Writing a blog article isn’t as hard as it sounds. You have to create the content anyway. You’ve got that big webinar coming up! Identify your top three or five points for the session, and introduce those points by explaining why each is important. Provide links to learn more. Build on what you discussed in your video and shared in your infographic or other learning tool. But don’t repeat what they could have learned earlier – build on those concepts. Conclude with a compelling reason for readers to invest an hour in your live webinar. Some learners will decide that they’ve learned enough about this topic, and they don’t need to invest another hour learning more. And that’s great. Different learners have different requirements. If this introduction is all they needed, you’ve helped them save time. They will thank you for that. Remember, if we are going to be a partner to our learners, it means providing what they need in their personal moment of need.

Tip 4: Deliver an interactive webinar.

At this point, your webinar audience will likely be made up of better informed learners that were motivated by the content they have already consumed. You will not be required to lecture as much; instead you can incorporate the microlearning and use it as a basis for interaction and conversation. You can set the stage for this interaction by publishing several conversation starters ahead of time, and/or introducing them at the beginning of the webinar. Then, after perhaps 40 minutes of content interspersed with verbal, chat, and whiteboard discussions, you can bring up the conversation starters to stimulate a more in-depth exploration of the topic. Because you have a more informed audience, you can expect more engagement.

Tip 5: Invite webinar participants to become involved in your personal learning network (PLN).

You have resources that you check on a regular basis; a Flipboard magazine, a learning community, and blogs written by experts in the field. Share the two or three resources that are most relevant to the topic, why you value them, and encourage people to engage with those resources immediately. Perhaps even leave five minutes at the end of your session for people to get that done. Then, use your organization’s social collaborative tools to connect these learners to each other and to new content related to this topic.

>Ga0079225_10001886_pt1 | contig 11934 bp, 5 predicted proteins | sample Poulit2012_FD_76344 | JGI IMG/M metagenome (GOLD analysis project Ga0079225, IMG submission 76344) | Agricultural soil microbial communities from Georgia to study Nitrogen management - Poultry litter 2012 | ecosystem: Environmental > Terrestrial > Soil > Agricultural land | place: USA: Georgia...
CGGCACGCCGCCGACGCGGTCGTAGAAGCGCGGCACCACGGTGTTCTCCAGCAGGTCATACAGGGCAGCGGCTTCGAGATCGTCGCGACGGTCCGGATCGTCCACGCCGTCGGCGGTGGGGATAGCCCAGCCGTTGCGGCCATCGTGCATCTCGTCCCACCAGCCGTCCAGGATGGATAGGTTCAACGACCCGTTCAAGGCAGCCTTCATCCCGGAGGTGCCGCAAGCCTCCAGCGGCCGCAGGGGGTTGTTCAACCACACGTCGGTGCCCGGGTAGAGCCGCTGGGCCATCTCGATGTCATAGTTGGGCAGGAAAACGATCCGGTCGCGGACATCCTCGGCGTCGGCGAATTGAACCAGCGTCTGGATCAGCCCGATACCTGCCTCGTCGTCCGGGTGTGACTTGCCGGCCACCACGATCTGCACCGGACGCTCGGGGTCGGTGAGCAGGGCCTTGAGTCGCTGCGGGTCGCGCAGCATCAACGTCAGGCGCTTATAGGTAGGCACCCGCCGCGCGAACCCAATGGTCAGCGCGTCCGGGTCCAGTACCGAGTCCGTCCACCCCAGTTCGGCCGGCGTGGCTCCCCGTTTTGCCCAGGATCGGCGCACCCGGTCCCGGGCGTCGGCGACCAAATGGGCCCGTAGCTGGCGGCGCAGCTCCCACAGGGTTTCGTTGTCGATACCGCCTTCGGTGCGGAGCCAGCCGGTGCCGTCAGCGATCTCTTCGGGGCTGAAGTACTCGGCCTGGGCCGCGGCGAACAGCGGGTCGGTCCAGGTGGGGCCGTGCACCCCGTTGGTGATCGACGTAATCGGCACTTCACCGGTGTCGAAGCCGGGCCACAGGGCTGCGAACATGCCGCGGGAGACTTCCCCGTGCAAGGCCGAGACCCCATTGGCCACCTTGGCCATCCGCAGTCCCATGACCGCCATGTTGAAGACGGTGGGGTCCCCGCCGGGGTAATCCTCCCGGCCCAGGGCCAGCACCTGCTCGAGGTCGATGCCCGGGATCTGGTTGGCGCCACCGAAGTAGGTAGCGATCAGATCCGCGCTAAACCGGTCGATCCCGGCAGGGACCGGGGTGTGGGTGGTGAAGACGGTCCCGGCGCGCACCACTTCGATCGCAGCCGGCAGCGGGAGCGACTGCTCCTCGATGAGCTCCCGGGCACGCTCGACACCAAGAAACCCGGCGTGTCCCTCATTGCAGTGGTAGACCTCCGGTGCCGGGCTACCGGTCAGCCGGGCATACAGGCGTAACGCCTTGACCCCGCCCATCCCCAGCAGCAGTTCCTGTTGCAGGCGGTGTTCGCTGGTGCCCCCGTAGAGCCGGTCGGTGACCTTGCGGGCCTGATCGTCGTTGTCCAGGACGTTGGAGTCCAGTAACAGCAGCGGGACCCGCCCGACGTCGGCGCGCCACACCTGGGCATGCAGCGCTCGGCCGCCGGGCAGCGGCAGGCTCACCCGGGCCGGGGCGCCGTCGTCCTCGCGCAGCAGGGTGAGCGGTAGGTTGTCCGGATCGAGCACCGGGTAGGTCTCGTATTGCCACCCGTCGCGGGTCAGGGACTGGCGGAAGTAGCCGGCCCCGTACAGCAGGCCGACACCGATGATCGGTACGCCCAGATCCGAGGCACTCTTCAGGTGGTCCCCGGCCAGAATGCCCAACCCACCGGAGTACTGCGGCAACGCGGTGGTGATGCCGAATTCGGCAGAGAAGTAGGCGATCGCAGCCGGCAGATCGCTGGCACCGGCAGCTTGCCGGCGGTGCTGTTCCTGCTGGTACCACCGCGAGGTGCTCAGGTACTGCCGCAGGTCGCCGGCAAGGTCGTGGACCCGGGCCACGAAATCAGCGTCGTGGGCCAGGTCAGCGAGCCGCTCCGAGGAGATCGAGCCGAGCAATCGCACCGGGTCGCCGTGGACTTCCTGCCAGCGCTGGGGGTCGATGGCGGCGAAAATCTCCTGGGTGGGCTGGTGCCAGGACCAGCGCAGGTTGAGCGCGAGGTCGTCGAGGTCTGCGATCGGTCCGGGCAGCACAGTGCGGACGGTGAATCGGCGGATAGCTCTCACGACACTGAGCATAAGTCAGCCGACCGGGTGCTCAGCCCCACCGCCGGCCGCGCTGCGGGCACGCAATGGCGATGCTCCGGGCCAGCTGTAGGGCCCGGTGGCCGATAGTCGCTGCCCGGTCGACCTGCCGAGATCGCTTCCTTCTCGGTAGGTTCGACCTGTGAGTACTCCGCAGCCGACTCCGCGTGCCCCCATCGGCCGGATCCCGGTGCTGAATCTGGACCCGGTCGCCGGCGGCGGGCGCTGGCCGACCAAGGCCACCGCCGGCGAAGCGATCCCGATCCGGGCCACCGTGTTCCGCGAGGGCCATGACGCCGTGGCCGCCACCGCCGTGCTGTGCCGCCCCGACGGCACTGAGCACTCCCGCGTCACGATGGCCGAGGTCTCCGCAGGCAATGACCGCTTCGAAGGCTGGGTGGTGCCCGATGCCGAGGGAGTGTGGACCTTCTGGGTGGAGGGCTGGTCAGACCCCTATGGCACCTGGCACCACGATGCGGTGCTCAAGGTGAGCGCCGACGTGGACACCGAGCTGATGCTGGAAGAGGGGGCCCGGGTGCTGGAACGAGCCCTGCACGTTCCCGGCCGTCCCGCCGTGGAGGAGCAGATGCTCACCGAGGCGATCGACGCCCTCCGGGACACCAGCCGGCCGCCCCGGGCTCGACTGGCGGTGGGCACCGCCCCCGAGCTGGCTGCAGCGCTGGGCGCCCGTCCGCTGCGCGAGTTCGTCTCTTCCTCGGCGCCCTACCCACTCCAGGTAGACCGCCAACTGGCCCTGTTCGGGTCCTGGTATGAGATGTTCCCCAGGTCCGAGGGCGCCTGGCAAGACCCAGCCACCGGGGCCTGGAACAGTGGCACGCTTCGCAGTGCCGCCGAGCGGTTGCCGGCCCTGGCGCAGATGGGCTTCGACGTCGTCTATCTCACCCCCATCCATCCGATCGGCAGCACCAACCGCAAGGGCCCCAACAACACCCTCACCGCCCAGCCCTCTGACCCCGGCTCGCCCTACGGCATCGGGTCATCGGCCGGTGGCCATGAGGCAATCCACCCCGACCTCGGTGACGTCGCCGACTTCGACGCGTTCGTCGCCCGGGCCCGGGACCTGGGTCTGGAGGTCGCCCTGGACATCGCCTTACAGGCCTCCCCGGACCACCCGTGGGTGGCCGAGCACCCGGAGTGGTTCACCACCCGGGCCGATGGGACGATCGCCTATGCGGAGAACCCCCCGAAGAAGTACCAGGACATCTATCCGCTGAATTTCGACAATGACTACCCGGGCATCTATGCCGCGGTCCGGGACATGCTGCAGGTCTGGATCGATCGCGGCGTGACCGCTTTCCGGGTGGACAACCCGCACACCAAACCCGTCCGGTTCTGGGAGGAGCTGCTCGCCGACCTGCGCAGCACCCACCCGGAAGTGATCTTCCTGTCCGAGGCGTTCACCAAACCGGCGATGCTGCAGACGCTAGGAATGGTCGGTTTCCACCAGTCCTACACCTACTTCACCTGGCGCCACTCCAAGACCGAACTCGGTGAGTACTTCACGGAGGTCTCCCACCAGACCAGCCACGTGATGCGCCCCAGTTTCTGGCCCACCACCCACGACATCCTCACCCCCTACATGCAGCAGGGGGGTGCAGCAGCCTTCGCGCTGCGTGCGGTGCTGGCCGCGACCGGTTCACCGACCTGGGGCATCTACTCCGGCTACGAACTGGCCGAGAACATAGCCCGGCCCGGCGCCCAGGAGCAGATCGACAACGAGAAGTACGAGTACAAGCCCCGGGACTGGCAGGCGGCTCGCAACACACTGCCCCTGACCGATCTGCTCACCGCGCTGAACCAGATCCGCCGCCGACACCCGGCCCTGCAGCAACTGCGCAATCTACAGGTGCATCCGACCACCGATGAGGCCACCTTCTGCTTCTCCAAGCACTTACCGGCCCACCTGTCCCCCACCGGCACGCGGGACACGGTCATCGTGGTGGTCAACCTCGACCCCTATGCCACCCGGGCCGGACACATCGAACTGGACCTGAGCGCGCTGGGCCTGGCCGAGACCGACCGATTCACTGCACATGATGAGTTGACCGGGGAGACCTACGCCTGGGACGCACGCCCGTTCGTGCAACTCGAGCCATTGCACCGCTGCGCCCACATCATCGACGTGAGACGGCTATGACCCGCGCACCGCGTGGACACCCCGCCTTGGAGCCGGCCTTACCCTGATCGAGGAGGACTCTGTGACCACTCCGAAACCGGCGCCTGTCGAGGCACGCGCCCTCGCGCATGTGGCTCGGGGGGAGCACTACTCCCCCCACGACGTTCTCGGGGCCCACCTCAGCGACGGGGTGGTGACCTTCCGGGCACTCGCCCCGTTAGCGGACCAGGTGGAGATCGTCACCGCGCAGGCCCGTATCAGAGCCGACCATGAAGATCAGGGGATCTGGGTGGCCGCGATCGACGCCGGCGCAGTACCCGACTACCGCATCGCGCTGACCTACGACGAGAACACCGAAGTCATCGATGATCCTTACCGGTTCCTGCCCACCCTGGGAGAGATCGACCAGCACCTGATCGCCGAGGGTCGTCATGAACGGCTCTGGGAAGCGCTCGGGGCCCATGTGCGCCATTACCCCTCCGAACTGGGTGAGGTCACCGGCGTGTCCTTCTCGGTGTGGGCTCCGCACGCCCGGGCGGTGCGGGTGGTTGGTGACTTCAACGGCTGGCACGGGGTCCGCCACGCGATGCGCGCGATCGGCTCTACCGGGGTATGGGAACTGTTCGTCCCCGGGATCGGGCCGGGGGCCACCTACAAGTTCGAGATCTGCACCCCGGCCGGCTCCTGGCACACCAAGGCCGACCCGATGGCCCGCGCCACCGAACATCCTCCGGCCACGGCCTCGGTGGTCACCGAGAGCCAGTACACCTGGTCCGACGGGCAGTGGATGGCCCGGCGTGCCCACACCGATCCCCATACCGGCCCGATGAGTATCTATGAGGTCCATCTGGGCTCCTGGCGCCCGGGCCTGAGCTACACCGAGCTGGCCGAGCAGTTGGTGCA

By time releasing content in a thoughtful way, you are in effect leaving a trail of breadcrumbs for your learners to follow. At any point in the process, they can determine that they’ve had their fill.

As a bonus, the webinar experience becomes much more valuable because learners have made an educated decision to invest their time.

No matter where your learners stop on this learning path you have created for them, it was made with a thoughtful decision about how much content was enough content, and they will look to you as their partner in professional development.

Related Resources 

Blog: Using Microlearning to Pull Learners to Your Content 
Well-designed microlearning, like engaging virtual events, is a great option for any blended learning program. This blog post covers some of the ways that you can position microlearning resources, like infographics, blogs, and videos, to support ongoing learning. 

Infographics: The Art of Design for the Virtual Classroom
Whether it's a standalone webinar or a multi-session live online training program, there's an art to designing effective virtual classroom events. Download this complimentary infographic for a handy step-by-step guide. 

Webinar Recording: Integrating Social Media into the Virtual Classroom
My presentation for Training Magazine Network (TMN) covers how to best integrate social media into your virtual learning events. Social media provides formal and informal learning opportunties, and allows learners to engage with the content, even after the virtual session ends. 

Topics: Webinars, Social Learning, Microlearning, 50 Modern Blended Learning Blogs